Surveillance of microbial pathogens in the Umgeni River, Durban South Africa.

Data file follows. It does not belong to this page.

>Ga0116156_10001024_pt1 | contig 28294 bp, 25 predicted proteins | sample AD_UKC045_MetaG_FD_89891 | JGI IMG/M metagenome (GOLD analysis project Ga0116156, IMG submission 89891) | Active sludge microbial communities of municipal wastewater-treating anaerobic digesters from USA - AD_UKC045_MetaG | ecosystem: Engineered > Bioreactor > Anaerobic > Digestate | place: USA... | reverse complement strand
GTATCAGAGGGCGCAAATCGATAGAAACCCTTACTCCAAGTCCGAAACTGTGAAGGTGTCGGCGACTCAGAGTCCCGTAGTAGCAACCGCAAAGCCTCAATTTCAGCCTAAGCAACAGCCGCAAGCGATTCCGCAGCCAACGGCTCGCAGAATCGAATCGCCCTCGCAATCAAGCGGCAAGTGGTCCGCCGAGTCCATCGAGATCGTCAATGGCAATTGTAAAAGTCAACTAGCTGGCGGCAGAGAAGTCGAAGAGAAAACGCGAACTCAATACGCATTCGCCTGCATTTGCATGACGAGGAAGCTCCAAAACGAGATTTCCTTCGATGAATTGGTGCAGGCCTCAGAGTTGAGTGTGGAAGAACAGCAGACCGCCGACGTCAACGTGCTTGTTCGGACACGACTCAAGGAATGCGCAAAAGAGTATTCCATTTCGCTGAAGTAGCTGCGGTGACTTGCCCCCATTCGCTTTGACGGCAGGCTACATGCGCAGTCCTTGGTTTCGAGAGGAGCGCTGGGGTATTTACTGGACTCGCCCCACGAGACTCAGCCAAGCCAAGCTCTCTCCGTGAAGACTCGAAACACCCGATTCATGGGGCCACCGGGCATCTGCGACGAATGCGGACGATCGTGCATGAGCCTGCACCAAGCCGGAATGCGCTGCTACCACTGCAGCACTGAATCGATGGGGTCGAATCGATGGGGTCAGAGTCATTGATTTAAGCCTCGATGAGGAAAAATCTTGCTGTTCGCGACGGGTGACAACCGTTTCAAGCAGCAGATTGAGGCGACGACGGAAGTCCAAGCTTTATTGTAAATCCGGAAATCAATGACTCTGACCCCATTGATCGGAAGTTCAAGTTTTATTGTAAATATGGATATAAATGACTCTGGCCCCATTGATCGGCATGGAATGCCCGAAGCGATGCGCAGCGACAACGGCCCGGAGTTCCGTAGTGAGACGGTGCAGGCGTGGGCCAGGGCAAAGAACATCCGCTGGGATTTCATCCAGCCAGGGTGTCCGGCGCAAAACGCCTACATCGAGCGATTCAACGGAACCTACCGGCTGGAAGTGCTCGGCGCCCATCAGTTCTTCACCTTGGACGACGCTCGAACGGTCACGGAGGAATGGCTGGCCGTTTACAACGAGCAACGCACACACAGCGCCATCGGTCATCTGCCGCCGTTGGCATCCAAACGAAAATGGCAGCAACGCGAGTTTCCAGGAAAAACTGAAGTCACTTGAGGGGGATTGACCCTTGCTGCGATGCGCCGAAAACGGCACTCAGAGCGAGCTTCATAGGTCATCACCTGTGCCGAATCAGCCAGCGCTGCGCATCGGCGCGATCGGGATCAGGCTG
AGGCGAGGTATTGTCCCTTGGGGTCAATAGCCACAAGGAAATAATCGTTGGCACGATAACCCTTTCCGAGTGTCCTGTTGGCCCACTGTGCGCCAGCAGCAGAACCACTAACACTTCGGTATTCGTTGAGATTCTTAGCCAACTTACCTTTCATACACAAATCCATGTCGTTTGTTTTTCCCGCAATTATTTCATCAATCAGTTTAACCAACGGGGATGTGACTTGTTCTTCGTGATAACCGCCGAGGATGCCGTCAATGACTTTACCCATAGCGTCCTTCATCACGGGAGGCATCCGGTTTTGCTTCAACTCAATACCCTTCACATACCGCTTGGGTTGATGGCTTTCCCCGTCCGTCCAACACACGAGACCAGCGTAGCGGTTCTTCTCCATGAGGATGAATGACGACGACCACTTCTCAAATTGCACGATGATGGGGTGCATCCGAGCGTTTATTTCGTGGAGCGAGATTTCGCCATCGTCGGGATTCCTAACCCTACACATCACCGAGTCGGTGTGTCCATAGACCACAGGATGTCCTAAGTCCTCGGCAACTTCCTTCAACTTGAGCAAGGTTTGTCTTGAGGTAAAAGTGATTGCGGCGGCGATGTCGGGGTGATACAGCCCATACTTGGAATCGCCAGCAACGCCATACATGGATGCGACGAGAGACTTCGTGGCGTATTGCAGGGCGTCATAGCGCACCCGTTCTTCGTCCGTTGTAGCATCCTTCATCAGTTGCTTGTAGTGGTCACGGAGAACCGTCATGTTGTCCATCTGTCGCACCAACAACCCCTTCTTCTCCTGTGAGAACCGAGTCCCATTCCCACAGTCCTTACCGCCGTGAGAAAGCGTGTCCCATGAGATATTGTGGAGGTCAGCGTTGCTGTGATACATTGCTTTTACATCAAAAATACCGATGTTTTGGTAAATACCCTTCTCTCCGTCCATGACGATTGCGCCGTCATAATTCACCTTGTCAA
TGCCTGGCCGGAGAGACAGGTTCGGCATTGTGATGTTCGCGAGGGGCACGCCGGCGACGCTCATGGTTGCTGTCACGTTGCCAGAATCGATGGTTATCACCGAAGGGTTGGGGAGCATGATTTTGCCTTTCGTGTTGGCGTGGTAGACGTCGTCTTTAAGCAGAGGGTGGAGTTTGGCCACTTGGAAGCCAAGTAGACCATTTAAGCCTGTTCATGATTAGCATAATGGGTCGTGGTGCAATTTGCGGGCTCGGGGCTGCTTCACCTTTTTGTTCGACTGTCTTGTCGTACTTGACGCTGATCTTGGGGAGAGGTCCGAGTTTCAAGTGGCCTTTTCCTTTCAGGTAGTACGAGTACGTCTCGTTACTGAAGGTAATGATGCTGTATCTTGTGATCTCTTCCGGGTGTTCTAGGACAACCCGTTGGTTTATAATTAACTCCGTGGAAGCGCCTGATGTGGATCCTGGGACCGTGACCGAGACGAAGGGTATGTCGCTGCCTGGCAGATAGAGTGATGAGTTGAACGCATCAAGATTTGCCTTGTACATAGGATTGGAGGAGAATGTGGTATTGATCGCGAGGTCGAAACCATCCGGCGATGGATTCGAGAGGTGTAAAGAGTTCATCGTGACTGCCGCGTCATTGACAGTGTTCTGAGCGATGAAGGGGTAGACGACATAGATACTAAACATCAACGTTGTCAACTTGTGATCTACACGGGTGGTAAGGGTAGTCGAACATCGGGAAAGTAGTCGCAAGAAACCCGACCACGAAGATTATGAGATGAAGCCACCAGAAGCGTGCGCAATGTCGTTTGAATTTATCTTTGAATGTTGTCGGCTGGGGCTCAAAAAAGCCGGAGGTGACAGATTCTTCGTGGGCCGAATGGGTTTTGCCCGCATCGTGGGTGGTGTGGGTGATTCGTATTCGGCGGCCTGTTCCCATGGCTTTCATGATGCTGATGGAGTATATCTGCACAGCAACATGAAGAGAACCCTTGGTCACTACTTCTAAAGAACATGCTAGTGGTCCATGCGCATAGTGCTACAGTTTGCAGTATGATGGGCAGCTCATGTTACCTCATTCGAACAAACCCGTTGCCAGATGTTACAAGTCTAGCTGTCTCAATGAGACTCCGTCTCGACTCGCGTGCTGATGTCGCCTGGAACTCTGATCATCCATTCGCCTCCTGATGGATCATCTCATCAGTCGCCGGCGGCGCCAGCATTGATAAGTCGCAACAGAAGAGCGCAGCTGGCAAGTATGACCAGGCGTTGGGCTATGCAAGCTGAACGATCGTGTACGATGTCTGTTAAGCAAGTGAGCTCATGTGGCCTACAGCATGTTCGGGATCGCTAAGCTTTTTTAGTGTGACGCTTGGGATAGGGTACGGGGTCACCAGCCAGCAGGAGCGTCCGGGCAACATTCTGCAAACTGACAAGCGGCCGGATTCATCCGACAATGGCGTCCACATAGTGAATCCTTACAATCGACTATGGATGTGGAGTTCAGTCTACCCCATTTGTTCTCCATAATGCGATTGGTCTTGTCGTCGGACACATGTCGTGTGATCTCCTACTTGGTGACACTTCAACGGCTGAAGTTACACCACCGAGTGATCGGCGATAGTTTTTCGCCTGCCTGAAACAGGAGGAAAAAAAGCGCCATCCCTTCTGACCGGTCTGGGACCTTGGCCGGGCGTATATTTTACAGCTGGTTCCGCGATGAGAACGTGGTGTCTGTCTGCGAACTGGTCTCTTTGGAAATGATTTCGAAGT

This study assessed the quality of the Umgeni River in Durban South Africa seasonally from March 2011 to January 2012, according to standard protocol. Water samples were collected from Inanda dam-U5, KrantzKloof Nature Reserve-U4, New Germany-U3, Reservoir Hills –U2 and River mouth – U1 areas of the Umgeni River. A two-step tangential flow filtration (TFF) process was setup for the concentration of viruses from water samples. Virus like particles (VLPs) was detected using electron microscopy. Canonical correspondence analysis (CCA) was used to statistically evaluate the data sets. All water samples had turbidity values which exceeded the South African water quality guideline value of 0.1 NTU for turbidity. Large seasonal variations in BOD5, COD and conductivity levels were observed. Chloride concentrations were extremely high at point U1 (19234 mg/ℓ) Cl during summer. Total heterotrophic bacterial (THB) population was highest at 13.67 x 106 cfu/100ml (U1 – summer). Enterococci (EC) concentrations were detected at points U1, U2, U3, and U4 during the autumn and spring period. pH, electrical conductivity, temperature, and turbidity positively correlated with the microbial communities, and were the key parameters responsible for water pollution according to CCA. Most water samples contained high populations of somatic (659 pfu/mℓ, U1 – summer) and F-RNA coliphages (550 pfu/mℓ, U2 – summer). VLPs were detected throughout all seasons, with point U1 (summer) having the highest population of 2086 VLP/mℓ. Several presumptive viruses including Adenoviridae, Picornaviridae, Poxviridae, and Reoviridae were detected based on their morphologies. Six cell culture lines were used to determine cytopathic effect (CPE) of the VLPs. VLP samples produced CPEs on the Vero, Hek 293, Hela and A549 cell lines. Integrated cell culture (ICC) - PCR confirmed the presence of infectious VLPs in the river water samples. Adenoviruses, Enteroviruses, rotaviruses and Hepatitis B viruses were detected and quantified in all water samples by nested PCR/RT-PCR and Real-Time PCR respectively, against positive control viruses. These results indicate the potential of viruses in the water samples especially from the lower catchment areas to infect the human hosts throughout the year. These observations have public health care implications and establish a need to monitor the viral population in addition to traditional water quality indicators.